A version of this article was first published on the HaPi Guide in October 2019. In light of the current COVID-19 pandemic, this content has been updated to reflect today’s environment, and may be helpful when it comes to navigating these challenging times.
Having choices when it comes to your health care decisions is a good thing. But making the right choice about where to go for care can be overwhelming — especially during the coronavirus (COVID-19) pandemic.
Access to telemedicine has been expanded for a number of people during this time. Of course, there may be situations when in-person care is necessary. Being informed on how to access care can help you make the right choices when a health need comes up.
ALL EMERGENCY SYMPTOMS
If you or a loved one are experiencing any of the symptoms below, call 911 OR go to your closest Emergency Room.
- Difficulty breathing
- Persistent pain or pressure in the chest
- New confusion or inability to arouse
- Bluish lips or face
Other emergency symptoms
- Acute pain
- Severe abdominal pain, bleeding, or chest pain
- Inability to arouse
MILD COVID-19 SYMPTOMS
Are you or a loved one experiencing any other symptoms of COVID-19?
- Dry cough
- Shortness of breath
Refer to the guide below if you have other health concerns.
For non-emergency symptoms of COVID-19, first call your PCP for their expert opinion.
Your doctor may offer telemedicine so you can have a virtual consultation via your computer, tablet, or smartphone.
Or use Doctor on Demand, a Harvard Pilgrim partner, if your doctor doesn’t offer telemedicine but you still want a virtual visit.
You can consult the CDC Coronavirus Self-Checker to assess your symptoms and whether you should be tested.
Most people with mild COVID-19 symptoms are able to recover at home. Do not leave, except to get medical care. If symptoms worsen, contact your doctor immediately.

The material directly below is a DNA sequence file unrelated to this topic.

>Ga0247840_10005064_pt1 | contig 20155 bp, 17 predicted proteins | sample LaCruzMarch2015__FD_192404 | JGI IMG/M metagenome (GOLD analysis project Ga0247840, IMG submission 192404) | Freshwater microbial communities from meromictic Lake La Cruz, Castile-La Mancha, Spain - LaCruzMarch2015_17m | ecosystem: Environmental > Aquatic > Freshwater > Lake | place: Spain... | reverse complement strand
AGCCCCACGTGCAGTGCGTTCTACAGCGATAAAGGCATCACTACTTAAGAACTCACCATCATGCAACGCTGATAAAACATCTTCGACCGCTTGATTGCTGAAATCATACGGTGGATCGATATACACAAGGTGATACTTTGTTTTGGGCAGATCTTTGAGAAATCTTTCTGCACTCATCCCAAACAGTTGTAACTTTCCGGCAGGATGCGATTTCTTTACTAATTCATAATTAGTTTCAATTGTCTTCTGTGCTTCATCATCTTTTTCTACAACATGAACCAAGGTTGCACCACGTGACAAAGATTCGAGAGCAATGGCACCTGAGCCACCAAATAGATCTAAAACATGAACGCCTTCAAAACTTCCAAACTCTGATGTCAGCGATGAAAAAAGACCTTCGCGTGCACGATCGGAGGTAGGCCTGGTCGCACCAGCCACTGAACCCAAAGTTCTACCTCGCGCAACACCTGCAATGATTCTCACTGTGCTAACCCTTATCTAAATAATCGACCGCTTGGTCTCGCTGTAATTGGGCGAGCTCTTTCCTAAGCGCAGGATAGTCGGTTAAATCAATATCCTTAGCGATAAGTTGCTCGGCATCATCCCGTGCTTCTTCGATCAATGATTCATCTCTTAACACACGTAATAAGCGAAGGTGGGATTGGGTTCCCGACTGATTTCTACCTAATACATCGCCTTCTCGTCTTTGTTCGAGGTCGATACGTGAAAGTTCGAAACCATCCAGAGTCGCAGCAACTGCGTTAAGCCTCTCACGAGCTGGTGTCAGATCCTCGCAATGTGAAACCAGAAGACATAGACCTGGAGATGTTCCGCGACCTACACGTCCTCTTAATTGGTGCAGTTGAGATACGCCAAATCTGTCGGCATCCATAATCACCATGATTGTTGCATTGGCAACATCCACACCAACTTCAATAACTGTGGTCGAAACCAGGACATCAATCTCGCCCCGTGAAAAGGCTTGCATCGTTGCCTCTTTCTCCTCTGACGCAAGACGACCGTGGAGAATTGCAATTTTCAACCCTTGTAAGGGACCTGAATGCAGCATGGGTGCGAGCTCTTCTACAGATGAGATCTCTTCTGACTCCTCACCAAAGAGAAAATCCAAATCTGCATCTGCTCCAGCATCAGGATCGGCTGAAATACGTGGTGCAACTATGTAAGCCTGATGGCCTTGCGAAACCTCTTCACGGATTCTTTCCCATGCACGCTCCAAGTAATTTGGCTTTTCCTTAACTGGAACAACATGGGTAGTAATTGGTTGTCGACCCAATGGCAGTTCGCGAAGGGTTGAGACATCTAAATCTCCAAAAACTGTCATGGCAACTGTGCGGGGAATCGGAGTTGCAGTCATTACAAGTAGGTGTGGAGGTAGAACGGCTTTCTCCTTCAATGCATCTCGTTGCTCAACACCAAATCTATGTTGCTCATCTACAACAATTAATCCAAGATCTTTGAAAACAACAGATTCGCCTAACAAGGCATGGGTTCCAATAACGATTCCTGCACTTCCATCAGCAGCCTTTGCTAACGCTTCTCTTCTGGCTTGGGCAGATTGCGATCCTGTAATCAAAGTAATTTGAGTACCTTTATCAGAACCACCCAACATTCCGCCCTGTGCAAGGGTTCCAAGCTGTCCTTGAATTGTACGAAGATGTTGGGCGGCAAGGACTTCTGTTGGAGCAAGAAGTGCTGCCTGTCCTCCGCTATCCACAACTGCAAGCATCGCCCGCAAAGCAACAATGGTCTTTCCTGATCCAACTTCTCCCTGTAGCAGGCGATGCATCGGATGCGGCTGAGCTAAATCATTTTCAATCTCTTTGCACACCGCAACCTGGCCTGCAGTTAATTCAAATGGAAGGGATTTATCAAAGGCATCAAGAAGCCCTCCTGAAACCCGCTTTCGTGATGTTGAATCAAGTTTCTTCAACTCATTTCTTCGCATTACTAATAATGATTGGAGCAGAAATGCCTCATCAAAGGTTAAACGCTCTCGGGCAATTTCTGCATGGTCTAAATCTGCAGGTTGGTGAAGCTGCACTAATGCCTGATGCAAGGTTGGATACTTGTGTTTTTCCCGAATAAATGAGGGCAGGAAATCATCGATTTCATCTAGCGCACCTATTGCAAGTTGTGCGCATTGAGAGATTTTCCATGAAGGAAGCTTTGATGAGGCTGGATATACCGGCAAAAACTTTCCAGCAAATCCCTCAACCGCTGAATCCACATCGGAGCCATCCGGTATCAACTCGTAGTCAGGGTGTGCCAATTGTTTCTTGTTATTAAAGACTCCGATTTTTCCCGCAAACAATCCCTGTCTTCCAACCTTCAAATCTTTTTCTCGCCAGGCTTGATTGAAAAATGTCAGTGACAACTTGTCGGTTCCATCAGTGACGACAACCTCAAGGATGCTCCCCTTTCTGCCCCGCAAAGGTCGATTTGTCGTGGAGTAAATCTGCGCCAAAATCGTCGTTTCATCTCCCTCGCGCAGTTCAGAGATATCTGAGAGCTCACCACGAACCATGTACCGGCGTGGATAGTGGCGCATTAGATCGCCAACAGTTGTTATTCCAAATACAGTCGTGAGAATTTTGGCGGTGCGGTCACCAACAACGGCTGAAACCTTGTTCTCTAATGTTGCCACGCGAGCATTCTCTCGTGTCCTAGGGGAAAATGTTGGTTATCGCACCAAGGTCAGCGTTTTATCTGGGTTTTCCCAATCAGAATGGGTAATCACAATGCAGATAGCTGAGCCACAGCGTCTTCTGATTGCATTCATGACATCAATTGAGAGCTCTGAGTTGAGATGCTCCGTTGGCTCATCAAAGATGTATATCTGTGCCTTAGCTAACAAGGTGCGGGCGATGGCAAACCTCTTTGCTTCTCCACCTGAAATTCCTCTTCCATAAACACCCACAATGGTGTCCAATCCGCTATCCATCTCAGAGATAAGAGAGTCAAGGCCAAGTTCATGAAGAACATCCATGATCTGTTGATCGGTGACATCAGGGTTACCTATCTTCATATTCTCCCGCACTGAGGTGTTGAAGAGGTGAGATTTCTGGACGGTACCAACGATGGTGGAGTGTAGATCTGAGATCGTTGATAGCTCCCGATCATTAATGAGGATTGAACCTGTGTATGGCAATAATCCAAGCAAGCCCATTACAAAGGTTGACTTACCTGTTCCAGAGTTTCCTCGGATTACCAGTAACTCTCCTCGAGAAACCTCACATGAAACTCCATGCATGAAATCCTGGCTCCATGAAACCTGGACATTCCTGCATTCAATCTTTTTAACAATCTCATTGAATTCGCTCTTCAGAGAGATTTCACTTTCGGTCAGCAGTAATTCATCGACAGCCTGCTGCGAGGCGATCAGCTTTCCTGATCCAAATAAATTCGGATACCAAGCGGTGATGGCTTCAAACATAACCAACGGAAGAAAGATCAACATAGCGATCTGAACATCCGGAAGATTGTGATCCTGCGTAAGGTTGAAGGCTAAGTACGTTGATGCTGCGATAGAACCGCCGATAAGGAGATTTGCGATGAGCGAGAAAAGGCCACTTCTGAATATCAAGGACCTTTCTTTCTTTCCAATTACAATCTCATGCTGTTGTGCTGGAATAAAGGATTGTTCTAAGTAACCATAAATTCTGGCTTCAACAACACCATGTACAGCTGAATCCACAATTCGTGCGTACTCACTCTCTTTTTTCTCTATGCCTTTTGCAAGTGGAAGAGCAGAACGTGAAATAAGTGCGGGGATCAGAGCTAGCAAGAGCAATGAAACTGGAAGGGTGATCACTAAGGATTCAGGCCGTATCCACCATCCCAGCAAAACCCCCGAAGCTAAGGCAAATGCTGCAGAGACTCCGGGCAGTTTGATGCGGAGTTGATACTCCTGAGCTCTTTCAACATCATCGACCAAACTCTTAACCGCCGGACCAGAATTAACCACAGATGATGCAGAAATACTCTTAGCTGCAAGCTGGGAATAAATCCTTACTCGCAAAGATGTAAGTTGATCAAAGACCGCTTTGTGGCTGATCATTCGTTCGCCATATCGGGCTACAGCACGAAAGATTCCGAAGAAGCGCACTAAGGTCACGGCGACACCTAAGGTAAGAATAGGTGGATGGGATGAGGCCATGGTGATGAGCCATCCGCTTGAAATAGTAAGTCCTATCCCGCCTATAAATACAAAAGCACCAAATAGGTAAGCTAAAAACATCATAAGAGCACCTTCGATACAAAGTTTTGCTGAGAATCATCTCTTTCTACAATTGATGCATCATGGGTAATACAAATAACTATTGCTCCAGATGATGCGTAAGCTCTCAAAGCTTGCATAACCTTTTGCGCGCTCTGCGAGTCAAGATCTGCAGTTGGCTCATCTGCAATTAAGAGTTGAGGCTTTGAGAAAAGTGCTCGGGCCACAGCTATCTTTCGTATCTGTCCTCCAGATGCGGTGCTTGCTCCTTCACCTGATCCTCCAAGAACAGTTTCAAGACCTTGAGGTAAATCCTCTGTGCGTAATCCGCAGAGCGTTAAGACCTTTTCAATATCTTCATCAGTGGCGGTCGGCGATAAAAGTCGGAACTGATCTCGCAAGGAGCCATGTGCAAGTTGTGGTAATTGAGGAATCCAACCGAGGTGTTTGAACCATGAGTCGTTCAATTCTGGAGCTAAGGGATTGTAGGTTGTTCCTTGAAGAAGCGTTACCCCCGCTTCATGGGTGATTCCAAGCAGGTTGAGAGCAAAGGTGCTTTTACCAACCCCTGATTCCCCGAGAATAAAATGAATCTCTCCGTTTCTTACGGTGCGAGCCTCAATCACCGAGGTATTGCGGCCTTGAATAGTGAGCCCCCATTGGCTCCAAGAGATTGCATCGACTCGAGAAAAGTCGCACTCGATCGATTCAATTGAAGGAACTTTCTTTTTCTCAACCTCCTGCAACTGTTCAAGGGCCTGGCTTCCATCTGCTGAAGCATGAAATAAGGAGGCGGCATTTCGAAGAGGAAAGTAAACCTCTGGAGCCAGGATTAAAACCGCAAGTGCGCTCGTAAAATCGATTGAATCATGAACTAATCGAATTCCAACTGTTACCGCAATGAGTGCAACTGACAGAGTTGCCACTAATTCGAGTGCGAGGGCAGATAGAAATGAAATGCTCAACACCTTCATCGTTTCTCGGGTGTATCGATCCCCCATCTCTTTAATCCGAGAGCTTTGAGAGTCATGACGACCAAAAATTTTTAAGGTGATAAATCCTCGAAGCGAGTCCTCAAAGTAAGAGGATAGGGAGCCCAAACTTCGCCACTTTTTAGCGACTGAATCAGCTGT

What about telemedicine?
Telemedicine is a smart, virtual solution that can help you avoid unnecessary visits to the ER, doctor’s office or urgent care. This can help ensure that you limit your exposure to others so that you don’t put yourself at risk, or others.
While many providers are now offering video or phone visits, there are other options available if your health care provider does not offer telemedicine services. You can also access remote support through app-based telemedicine providers such as Doctor On Demand, a Harvard Pilgrim partner. Doctor On Demand is available all hours of the day, seven days a week.
Use telemedicine to reduce your exposure to COVID-19, help to contain the spread of the disease and avoid crowded waiting rooms.
If you’ve been exposed to COVID-19 or are experiencing mild symptoms (fever, cough or shortness of breath), call your health care provider for medical advice first.
Visit our site to see how Harvard Pilgrim is handling coverage for its members.
Of course, patients experiencing medical emergencies should always head to the emergency room. No type of acute pain should be delayed in treatment. Chest and severe abdominal pain, difficulty breathing, new confusion or inability to arouse, bluish lips or face, or severe bleeding are all reasons to go to an emergency room immediately. Serious head injuries should also be immediately checked at an ER.
Tips for readiness
Save your doctor’s phone number in your mobile phone for easy access. Many practices have coverage for non-office hours, so you likely can reach your doctor or another medical professional who can access your records when necessary.
You can also proactively put a backup plan in place by downloading the Doctor On Demand app from the App Store or Google Play. When an in-person visit isn’t avoidable, the app will also show urgent care and convenience care clinics that are closest to you, including their hours of operation.